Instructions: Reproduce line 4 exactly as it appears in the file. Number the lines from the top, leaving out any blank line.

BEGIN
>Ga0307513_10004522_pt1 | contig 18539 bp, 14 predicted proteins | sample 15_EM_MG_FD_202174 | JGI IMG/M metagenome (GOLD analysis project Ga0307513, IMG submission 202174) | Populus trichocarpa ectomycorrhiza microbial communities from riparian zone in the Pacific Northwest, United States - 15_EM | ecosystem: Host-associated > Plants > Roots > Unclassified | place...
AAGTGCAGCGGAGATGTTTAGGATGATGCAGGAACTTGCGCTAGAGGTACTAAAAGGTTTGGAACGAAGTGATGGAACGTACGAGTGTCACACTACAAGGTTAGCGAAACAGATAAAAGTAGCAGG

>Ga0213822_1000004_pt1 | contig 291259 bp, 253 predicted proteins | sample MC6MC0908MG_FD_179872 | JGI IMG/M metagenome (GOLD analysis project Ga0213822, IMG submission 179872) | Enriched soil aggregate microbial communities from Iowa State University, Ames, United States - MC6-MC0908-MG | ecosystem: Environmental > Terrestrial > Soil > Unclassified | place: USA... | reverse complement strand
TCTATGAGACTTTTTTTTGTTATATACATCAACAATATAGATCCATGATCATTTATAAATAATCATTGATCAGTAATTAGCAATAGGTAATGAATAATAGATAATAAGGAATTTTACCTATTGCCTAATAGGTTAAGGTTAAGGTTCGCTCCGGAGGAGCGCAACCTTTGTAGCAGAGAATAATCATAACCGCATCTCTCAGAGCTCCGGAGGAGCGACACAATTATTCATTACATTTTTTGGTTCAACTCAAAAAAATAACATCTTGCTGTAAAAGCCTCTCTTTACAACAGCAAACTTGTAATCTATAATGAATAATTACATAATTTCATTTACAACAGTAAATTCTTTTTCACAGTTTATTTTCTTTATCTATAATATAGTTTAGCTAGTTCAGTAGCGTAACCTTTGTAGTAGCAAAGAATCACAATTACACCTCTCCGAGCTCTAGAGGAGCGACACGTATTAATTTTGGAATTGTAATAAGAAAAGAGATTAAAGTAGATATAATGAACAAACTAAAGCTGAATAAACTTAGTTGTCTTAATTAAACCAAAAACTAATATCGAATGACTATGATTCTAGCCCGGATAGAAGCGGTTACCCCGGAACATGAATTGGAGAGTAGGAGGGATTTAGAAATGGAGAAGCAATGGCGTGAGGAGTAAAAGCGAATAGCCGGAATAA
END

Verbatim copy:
TCTATGAGACTTTTTTTTGTTATATACATCAACAATATAGATCCATGATCATTTATAAATAATCATTGATCAGTAATTAGCAATAGGTAATGAATAATAGATAATAAGGAATTTTACCTATTGCCTAATAGGTTAAGGTTAAGGTTCGCTCCGGAGGAGCGCAACCTTTGTAGCAGAGAATAATCATAACCGCATCTCTCAGAGCTCCGGAGGAGCGACACAATTATTCATTACATTTTTTGGTTCAACTCAAAAAAATAACATCTTGCTGTAAAAGCCTCTCTTTACAACAGCAAACTTGTAATCTATAATGAATAATTACATAATTTCATTTACAACAGTAAATTCTTTTTCACAGTTTATTTTCTTTATCTATAATATAGTTTAGCTAGTTCAGTAGCGTAACCTTTGTAGTAGCAAAGAATCACAATTACACCTCTCCGAGCTCTAGAGGAGCGACACGTATTAATTTTGGAATTGTAATAAGAAAAGAGATTAAAGTAGATATAATGAACAAACTAAAGCTGAATAAACTTAGTTGTCTTAATTAAACCAAAAACTAATATCGAATGACTATGATTCTAGCCCGGATAGAAGCGGTTACCCCGGAACATGAATTGGAGAGTAGGAGGGATTTAGAAATGGAGAAGCAATGGCGTGAGGAGTAAAAGCGAATAGCCGGAATAA